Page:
Two other approaches have been used - GUIDE-Seq and integrase-defective lentiviral vectors - which rely on insertion of DNA by the NHEJ pathway during DNA repair of the break to allow for site-specific detection downstream. The con to these approaches is that NHEJ must perform the repair to allow for detection, not Homologous Recombination or Alternative End Joining, two alternative pathways. See (Guo et al, 2023) for a review of other targeted sequencing methods.

Candidate site sequencing

Sites with high sequence similarity to the gRNA can be sequenced. These sites can be selectively sequenced to determine if there are significant editing events, serving as a proxy for total off-target effects.

Quantifying off-targets for non-cutters

If your Cas experiment involves activation/repression or any other effect which does not depend on a DNA mutation, off-targets must be quantified slightly differently. For a comprehensive approach, RNA-seq would be an appropriate method for an activator or repressor Cas. Similarly, Cas ChIP-Seq would also identify all DNA binding sites within your experiment. For a candidate site-specific approach, mRNA quantification or western blot of putative off-targets would be suitable.

How to control for off-target events

Sometimes there just isn’t a way around off-targets. Your experiment may not have flexibility with gRNA selection, or maybe you just can’t get them below a given threshold even when you’ve tried everything listed here. For some applications, this is ok, but it still must be controlled for and acknowledged as a potential limitation in a study.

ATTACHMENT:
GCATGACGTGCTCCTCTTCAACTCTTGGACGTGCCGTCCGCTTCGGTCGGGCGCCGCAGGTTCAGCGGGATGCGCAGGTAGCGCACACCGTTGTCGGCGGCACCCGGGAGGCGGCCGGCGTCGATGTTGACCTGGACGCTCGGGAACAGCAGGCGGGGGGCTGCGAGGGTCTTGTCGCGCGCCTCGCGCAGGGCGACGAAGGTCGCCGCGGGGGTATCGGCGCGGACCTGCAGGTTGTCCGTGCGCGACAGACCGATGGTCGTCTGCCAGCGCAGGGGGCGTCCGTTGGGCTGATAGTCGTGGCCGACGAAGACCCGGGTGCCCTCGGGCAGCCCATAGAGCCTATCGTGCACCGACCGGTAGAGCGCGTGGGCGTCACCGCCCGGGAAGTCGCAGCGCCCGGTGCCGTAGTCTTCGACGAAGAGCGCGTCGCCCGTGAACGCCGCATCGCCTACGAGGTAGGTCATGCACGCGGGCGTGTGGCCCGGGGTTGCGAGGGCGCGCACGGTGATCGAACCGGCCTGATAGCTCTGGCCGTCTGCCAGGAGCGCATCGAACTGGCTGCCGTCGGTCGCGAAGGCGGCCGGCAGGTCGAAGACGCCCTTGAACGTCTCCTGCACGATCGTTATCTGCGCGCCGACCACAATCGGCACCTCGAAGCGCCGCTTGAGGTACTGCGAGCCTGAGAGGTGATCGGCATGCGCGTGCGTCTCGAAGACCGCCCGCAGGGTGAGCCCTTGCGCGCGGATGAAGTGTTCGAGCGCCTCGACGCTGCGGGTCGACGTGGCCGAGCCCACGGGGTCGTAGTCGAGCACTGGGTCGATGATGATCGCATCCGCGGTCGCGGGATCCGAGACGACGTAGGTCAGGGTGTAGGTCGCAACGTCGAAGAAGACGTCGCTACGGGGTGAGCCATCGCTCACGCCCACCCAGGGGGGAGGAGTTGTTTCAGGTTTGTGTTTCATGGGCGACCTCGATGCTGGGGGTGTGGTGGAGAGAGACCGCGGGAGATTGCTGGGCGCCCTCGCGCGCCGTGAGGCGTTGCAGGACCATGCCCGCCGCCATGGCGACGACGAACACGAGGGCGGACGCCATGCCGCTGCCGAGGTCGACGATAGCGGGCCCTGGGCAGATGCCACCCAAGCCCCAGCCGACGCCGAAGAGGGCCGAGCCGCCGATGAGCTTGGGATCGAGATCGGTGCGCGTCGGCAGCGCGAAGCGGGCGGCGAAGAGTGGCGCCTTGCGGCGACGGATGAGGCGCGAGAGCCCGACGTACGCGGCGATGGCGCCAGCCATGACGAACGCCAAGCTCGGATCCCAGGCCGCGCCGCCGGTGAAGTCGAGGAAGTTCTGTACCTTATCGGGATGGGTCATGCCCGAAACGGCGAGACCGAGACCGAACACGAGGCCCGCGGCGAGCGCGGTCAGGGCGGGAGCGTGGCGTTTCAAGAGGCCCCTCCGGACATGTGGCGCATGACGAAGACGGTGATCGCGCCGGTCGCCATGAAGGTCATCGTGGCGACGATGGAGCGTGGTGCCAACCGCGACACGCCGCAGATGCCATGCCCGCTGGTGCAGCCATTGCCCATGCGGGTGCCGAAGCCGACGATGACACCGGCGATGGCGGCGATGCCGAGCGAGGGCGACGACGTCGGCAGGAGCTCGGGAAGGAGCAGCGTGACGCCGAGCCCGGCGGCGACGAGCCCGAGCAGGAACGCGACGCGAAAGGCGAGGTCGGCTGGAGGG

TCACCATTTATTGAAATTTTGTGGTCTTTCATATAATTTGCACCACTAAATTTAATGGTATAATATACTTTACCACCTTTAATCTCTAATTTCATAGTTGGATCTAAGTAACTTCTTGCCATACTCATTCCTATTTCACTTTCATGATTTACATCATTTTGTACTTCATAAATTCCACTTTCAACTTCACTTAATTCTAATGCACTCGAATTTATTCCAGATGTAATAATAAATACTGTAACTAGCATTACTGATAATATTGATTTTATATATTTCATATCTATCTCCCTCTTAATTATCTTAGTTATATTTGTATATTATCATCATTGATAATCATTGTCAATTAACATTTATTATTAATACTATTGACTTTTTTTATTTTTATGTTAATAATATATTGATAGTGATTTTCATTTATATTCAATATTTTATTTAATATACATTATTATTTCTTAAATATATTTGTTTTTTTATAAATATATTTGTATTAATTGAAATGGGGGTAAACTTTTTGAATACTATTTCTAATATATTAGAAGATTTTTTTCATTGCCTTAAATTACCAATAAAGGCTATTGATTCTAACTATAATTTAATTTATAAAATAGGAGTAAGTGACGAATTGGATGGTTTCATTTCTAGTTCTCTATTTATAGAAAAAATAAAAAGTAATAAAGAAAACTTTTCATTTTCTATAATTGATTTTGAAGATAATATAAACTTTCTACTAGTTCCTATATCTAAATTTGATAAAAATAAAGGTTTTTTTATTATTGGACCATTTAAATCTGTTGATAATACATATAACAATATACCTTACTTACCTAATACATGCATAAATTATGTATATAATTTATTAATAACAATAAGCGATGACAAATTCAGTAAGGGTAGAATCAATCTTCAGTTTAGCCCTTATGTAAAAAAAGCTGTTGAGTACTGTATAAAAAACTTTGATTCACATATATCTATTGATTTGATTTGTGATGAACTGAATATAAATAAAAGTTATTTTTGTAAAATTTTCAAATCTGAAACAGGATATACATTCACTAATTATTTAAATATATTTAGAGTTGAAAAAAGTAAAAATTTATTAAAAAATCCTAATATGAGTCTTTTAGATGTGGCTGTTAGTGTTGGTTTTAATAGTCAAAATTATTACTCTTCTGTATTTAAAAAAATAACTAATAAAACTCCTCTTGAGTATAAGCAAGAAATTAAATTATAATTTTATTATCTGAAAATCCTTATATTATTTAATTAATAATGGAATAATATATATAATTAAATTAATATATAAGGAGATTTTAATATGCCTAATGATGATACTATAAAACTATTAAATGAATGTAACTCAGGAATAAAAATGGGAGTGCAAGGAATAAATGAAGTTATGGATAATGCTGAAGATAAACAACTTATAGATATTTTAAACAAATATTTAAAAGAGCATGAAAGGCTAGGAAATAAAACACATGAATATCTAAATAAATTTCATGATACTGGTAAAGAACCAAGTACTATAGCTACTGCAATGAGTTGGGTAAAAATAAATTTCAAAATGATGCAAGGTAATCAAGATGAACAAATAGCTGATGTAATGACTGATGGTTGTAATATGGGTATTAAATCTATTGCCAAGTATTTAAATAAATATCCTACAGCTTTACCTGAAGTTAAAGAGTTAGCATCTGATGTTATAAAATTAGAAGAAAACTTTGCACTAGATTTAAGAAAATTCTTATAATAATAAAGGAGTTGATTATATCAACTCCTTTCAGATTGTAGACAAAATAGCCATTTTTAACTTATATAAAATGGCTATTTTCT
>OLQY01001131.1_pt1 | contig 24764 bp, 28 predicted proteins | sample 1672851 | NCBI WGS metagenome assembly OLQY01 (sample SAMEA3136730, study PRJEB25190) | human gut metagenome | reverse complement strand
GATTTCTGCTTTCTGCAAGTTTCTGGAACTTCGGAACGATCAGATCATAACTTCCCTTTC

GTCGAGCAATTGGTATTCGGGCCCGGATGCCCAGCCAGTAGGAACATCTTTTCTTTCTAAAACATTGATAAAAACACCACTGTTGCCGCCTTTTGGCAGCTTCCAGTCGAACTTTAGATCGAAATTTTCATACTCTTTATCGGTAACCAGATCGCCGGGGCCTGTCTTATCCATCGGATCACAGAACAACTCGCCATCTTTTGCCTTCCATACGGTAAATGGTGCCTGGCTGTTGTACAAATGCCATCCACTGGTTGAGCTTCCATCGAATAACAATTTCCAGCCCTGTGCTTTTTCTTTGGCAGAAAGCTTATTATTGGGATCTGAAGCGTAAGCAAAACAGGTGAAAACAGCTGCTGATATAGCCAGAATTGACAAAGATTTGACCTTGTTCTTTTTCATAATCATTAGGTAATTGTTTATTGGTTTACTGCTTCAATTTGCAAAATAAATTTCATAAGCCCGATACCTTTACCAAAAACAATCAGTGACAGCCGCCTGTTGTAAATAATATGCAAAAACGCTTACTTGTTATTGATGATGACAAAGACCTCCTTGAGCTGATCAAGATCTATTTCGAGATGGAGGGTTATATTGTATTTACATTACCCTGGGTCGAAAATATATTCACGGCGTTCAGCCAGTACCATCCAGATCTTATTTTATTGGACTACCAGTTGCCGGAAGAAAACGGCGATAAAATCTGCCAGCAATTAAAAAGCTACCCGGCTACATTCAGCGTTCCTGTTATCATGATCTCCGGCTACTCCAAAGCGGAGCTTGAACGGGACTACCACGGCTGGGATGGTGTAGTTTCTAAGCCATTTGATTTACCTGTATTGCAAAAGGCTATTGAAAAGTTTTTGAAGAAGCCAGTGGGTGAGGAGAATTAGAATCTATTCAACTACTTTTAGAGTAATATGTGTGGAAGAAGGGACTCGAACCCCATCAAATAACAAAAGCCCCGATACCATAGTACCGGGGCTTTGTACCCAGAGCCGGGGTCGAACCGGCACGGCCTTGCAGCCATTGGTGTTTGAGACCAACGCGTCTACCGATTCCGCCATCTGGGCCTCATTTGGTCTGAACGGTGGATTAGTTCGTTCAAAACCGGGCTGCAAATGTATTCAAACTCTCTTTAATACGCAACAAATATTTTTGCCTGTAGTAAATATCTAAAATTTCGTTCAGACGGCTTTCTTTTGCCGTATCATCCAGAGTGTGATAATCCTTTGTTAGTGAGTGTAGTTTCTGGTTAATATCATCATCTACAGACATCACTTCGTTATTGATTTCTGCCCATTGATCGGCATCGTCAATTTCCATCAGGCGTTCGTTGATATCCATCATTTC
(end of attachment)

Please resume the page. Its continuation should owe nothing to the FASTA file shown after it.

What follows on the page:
Strength in numbers

If you assess your off-target frequency to sit at a level of, say 5%, then the majority of single cell editing events will be on target. Thus, if you isolate/sequence/whatever your editing event outcome is at a reasonable number, the likelihood of an off-target confounding your results should be minimal. For example, if your goal is to generate a knock-out cell line to perform downstream characterization of, isolating 2 or 3 distinct clones to perform key experiments on is a good way to control for off targets as well as clonal differences. If you are performing CRISPR library screens, the same principle holds true - the higher the number of distinct editing events, the lower the likelihood of an off-target artifact. Increasing the N in your experiment is the only way to effectively control for off-targets and significantly decrease the probability of artifacts.

Off-target controls

A seldom used control for targeted CRISPR experiments is a ‘non-targeting’ gRNA, a gRNA which doesn’t perfectly match any site in the genome. While this may effectively serve as a transfection or transduction control, a different gRNA would have distinct off-target sites, eliminating its effectiveness as a control. Since off-targets typically confound an experiment due to their location (e.g. in a gene in a similar pathway, a growth factor, etc.) this control is usually not very meaningful. Unfortunately, there really aren’t any effective off-target reference controls.

Off-targets and your experiment

Every experiment is unique and off-target risks will vary depending on many factors. Hopefully now you have all the resources you need to determine what your risk level is, how to lower it, and how to ensure off-targets don’t mess with your results when they do arise. Happy CRISPR’ing!

References and Resources



Rabinowitz R, Offen D. Single-Base Resolution: Increasing the Specificity of the CRISPR-Cas System in Gene Editing. Mol Ther. 2021 Mar 3;29(3):937-948. doi: 10.1016/j.ymthe.2020.11.009 

Guo C, Ma X, Gao F, Guo Y. Off-target effects in CRISPR/Cas9 gene editing. Front Bioeng Biotechnol. 2023 Mar 9;11:1143157. doi: 10.3389/fbioe.2023.1143157

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Topics: CRISPR 101